(1) What is the difference between "Swahili" and "Kiswahili?"

None. Both terms denote the same language. Whereas "Kiswahili" only refers to the language, the word "Swahili" is also used to designate the culture of the inhabitants of the East African coastEast African coastThis is the coastal strip
stretching from southern
Somalia to northern
and the people who speak the language.

(2) Where is Swahili spoken?

Mainly in the following countries and regions:

in Tanzania [as a lingua franca and second official language]
in Kenya and Burundi [as a lingua franca]
in DR Congo, as a national language [locally sometimes aka "Kingwana"]
in Uganda [as a national language]
in Rwanda, Mozambique, South Sudan and Somalia [as a minority language]
in the Comoros [as a minority language]

After the accession of Rwanda, Burundi (2007), South Sudan (2016) and DR Congo (2022) to the East African CommunityEast African Community The founding member states were:
Tanzania, Kenya and Uganda
(headquartered in Arusha, northern Tanzania), Swahili is now poised to prevail across the Great Lakes Region,Great Lakes RegionThe Great Lakes in Africa are mainly:
Lakes Tanganyika, Kivu,
Victoria, Nyasa and Albert
boasting more than 200 million speakers!

(3) How old is Swahili and where did it originate from?

Swahili had its origin at the East African coastHence the name "Swahili"The term "Swahili"
originated from Arabic
and means "coast".
where it was used as a lingua franca and trade language, starting from the 7th and 8th centuries A.D. At that time the local people were involved in brisk trade — especially with Arabs etc. But they did not have a common language among them and there were no major or dominant ethnic groups whose language could be adopted. Thus everybody spoke their own language in order to interact with others and as a result, a linguistic mixture came into being. So nobody can claim that Swahili is their mother tongue, even though these days there are many East Africans who speak only Swahili as their mother tongue due to intermarriages among the different ethnic groups. The small Kenyan coastal town of Lamu is generally regarded as the cradle of Kiswahili.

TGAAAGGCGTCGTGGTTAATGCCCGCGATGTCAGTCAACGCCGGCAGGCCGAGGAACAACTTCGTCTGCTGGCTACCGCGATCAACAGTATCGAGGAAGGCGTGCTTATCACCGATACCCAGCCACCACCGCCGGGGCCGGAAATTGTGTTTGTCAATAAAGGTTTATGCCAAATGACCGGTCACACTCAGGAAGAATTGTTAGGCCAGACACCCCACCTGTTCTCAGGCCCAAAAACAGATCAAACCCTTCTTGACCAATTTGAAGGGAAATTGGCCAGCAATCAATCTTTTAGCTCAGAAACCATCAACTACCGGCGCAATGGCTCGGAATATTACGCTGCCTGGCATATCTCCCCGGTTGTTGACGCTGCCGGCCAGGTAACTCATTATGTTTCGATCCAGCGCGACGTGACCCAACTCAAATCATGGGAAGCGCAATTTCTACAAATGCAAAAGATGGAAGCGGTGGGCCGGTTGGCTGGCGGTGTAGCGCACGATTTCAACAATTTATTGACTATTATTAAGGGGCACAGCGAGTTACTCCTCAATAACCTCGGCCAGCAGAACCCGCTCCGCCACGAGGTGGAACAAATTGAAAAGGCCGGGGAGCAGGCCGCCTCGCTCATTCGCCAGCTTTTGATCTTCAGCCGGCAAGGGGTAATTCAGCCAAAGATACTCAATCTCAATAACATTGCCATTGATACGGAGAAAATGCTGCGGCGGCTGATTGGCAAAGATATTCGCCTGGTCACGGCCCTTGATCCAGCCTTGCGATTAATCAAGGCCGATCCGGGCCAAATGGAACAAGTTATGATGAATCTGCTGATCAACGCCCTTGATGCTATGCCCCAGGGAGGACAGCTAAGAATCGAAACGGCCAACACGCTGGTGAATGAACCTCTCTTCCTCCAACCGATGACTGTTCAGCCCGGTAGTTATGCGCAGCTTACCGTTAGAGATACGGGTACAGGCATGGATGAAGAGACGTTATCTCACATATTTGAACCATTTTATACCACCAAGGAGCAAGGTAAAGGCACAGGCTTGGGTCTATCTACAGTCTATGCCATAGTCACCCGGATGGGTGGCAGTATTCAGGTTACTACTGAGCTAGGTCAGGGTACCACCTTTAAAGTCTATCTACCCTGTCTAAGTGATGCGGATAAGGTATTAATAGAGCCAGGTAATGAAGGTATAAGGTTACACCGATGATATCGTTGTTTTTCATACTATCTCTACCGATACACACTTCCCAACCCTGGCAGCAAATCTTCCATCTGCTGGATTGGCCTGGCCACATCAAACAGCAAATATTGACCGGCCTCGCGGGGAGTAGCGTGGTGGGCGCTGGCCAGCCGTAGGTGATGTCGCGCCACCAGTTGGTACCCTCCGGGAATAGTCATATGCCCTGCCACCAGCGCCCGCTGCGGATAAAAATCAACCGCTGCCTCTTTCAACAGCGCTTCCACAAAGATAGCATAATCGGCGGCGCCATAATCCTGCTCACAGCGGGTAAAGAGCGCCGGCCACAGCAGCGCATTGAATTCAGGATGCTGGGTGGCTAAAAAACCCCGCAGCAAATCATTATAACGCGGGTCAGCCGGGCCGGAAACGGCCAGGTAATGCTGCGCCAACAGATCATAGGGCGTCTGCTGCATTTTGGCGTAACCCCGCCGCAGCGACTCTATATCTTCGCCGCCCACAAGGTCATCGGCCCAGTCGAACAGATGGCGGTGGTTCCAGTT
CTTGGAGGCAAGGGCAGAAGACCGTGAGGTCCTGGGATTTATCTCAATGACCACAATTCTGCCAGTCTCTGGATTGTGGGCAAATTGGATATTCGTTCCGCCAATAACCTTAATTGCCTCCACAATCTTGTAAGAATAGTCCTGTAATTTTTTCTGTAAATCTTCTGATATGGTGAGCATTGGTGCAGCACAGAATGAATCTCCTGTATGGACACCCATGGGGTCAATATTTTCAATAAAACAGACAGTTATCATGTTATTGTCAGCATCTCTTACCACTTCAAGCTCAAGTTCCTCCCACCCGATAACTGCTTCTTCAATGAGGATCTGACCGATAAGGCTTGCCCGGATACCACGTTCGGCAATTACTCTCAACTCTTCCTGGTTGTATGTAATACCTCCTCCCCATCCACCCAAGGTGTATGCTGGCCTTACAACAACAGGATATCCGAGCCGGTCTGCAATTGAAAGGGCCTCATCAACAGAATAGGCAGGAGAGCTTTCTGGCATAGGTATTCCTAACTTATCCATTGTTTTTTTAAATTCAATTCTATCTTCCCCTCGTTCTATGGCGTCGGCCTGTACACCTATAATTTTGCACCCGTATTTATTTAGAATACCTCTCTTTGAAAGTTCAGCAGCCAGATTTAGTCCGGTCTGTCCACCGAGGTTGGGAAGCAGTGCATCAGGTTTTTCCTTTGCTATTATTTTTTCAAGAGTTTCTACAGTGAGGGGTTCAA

(4) What kind of language is Kiswahili?

Grammatically, Swahili belongs to the "Bantu language family". Bantu languages cover East and Central AfricaCentral AfricaAs far as Kiswahili is concerned,
Central Africa is: Rwanda,
Burundi and DR Congo.
Politically, Central Africa
also includes:
Central African Republic,
Gabon and Congo-Brazzaville.
as well as southern Africa (except Namibia). Lexis, morphology and grammar are based upon these languages. However, a lot of words have been adapted especially from Arabic and English. Others originated from Portuguese, German, Hindi, Persian etc.

As is the case with all Bantu languages, a lot of specific vocabulary in the fields of science, technology, politics, psychology etc does not have vernacular equivalents. But because Kiswahili is also used as a medium of instruction in many Tanzanian schools, there was a need for such vocabulary to be neologized. Thus the Institute of Swahili Research (known by its Swahili acronym as TUKI) at the University of Dar-es-Salaam, and the National Swahili Council (known as BAKITA by its Swahili abbreviation) were launched in Tanzania. The former is involved in neologism (i.e. coining new vocabulary and incorporating denizens) and the latter in standardizing it for the general public. Later on, TUKI was superseded by TATAKI, the Institute of Kiswahili Studies.